Sherwood can say it: the settlements are illegal, not “considered illegal by many in the international community,” and the territory is Palestinian, not land the Palestinians “imagine” as a future state.

In normal newspaper procedure, a legal decision is the basis for facts, and a man convicted of embezzling can safely be called a thief. When the charges against him are proven in a court of law, we can drop the “alleged” from future stories.

Not so with Israel. In the Times there is no legal issue at stake, only a political one. There was no court decision, no legal consensus. Millennia of Palestinian stewardship have left no mark on the land and convey no right, not even the right to be mentioned in print.

Barbara Erickson

A Tale of Two Articles: Wonderwater vs. Watergate

TimesWarp is reblogging the post below by Yousef Munayyer of the Jerusalem Fund: 

http://blog.thejerusalemfund.org/2014/02/a-tale-of-two-articles-wonderwater-vs.html

By Yousef  Feb. 17, 2014

In the daily universe of what is opinion writing and reporting on Israel/Palestine in the English language press, today offered an interesting juxtaposition. Both the New York Times and an Israeli daily ran stories about water and its availability in the region.

One piece lauded Israel for its ingenuity, mentioned nothing about occupation and the theft of Palestinian water resources and depicted Israel as the generous benefactor of Palestinian water. Here is an excerpt:

“Because of geography and hydrology, the Palestinians’ water future is closely tied to Israel’s. In just the few years of Hamas control of Gaza, the water supply there has been polluted, and though no solution to its coming water crisis is likely without an Israeli role, Hamas has refused to cooperate with Israel.

“The Palestinians in the West Bank already receive much of their water from Israel’s national water utility and, sovereignty and symbolism aside, neither a two-state solution nor a continuation of the status quo will change that. Given their proximity to Israel, the Palestinians are likely to be among the few Arab winners in the water race.”

The other piece was far more critical of Israel and accurately described the way in which Israel exploits Palestinian water resources properly contextualizing the situation in Occupation. The author writes:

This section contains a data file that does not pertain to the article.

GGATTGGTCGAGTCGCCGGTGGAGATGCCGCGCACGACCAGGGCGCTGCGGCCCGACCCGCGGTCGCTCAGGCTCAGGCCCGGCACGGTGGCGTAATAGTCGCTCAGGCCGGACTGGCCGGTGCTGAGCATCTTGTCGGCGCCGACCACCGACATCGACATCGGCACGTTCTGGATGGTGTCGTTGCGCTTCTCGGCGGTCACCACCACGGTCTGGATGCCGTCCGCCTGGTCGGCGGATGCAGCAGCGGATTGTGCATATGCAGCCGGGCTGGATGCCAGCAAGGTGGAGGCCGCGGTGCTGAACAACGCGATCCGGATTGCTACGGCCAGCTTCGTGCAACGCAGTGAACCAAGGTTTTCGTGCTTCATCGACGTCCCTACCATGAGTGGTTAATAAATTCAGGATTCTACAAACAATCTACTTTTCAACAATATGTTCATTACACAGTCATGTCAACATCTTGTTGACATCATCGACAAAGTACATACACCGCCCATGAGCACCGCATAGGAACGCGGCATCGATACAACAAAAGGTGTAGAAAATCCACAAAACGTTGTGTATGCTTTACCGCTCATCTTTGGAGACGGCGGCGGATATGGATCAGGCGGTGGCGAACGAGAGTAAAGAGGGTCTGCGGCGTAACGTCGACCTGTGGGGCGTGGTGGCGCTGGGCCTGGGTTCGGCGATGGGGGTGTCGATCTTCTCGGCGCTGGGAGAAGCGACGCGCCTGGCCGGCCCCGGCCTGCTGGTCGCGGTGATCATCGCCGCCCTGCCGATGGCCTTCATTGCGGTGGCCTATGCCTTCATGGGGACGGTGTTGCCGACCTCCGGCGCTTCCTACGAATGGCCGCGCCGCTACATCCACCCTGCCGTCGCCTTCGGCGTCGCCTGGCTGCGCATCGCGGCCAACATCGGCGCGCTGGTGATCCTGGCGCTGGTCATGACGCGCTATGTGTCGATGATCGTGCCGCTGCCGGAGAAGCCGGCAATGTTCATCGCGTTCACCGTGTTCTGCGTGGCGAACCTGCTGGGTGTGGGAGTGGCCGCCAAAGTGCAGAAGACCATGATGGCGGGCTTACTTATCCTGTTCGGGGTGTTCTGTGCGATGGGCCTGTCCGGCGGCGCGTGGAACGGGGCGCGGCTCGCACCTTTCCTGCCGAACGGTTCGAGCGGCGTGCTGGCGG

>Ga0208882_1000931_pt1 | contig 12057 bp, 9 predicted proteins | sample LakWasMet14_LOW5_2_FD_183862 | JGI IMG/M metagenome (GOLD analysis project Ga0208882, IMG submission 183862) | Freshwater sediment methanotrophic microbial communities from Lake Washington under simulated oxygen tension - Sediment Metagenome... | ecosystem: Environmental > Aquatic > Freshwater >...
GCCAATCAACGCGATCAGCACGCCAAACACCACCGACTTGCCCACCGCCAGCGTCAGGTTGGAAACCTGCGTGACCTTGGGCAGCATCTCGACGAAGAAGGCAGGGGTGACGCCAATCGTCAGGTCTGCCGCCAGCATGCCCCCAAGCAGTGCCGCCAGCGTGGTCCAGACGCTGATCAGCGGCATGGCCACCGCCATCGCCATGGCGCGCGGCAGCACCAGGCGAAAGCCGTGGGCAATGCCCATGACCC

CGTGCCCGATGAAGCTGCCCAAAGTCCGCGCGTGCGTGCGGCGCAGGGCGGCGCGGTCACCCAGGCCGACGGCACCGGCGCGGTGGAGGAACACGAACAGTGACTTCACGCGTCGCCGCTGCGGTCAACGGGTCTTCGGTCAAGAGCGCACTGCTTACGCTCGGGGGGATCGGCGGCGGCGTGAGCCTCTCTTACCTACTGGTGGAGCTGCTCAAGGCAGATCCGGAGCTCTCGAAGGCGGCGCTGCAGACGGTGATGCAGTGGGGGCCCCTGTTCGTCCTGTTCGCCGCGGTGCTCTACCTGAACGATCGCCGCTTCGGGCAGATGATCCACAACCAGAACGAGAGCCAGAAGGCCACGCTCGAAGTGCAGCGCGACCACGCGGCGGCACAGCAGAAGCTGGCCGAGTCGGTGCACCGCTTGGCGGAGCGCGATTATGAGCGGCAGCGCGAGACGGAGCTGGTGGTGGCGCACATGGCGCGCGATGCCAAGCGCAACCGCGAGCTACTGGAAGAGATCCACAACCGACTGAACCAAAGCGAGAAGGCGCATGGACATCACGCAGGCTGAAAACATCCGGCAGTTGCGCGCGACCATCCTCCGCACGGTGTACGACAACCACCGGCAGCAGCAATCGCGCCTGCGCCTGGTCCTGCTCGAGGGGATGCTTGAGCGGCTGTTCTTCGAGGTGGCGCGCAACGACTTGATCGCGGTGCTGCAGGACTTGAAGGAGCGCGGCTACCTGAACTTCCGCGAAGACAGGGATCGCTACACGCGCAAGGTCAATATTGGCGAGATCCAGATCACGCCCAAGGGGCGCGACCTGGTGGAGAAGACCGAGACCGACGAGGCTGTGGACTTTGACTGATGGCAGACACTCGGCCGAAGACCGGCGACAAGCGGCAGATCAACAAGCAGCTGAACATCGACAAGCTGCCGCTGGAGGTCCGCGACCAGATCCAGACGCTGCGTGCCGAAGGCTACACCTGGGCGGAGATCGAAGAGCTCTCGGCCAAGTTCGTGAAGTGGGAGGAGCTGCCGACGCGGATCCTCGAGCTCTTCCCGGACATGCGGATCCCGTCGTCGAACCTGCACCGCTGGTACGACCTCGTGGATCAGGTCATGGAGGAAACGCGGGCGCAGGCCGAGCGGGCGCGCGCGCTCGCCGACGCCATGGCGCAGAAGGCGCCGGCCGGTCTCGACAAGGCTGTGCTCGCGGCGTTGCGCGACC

“So here are the facts:

“* Israel doesn’t give water to the Palestinians. Rather, it sells it to them at full price.

“* The Palestinians would not have been forced to buy water from Israel if it were not an occupying power which controls their natural resource, and if it were not for the Oslo II Accords, which limit the volume of water they can produce, as well as the development and maintenance of their water infrastructure.

“* This 1995 interim agreement was supposed to lead to a permanent arrangement after five years. The Palestinian negotiators deluded themselves that they would gain sovereignty and thus control over their water resources. The Palestinians were the weak, desperate, easily tempted side and sloppy when it came to details. Therefore, in that agreement Israel imposed a scandalously uneven, humiliating and infuriating division of the water resources of the West Bank.

“* The division is based on the volume of water Palestinians produced and consumed on the eve of the deal. The Palestinians were allotted 118 million cubic meters (mcm) per year from three aquifers via drilling, agricultural wells, springs and precipitation. Pay attention, Rino Tzror: the same deal allotted Israel 483 mcm annually from the same resources (and it has also exceeded this limit in some years). In other words, some 20 percent goes to the Palestinians living in the West Bank, and about 80 percent goes to Israelis – on both sides of the Green Line – who also enjoy resources from the rest of the country.

“Why should Palestinians agree to pay for desalinated water from Israel, which constantly robs them of the water flowing under their feet?”

Now, can you guess which appeared in the New York Times and which in the Israeli daily?

UPDATE*: It seems Seth Siegel, the author of the NY Times puff piece on Israel and water scarcity who was identified in the article as “a founder of Beanstalk, a brand-licensing agency, and of Sixpoint Partners, an investment bank” is also….drum-roll…..an AIPAC board member. Why did the NYT omit this very relevant part of his bio in the author description?

Israel “Retaliates” in Gaza, Bombing Greenhouses and Chicken Farms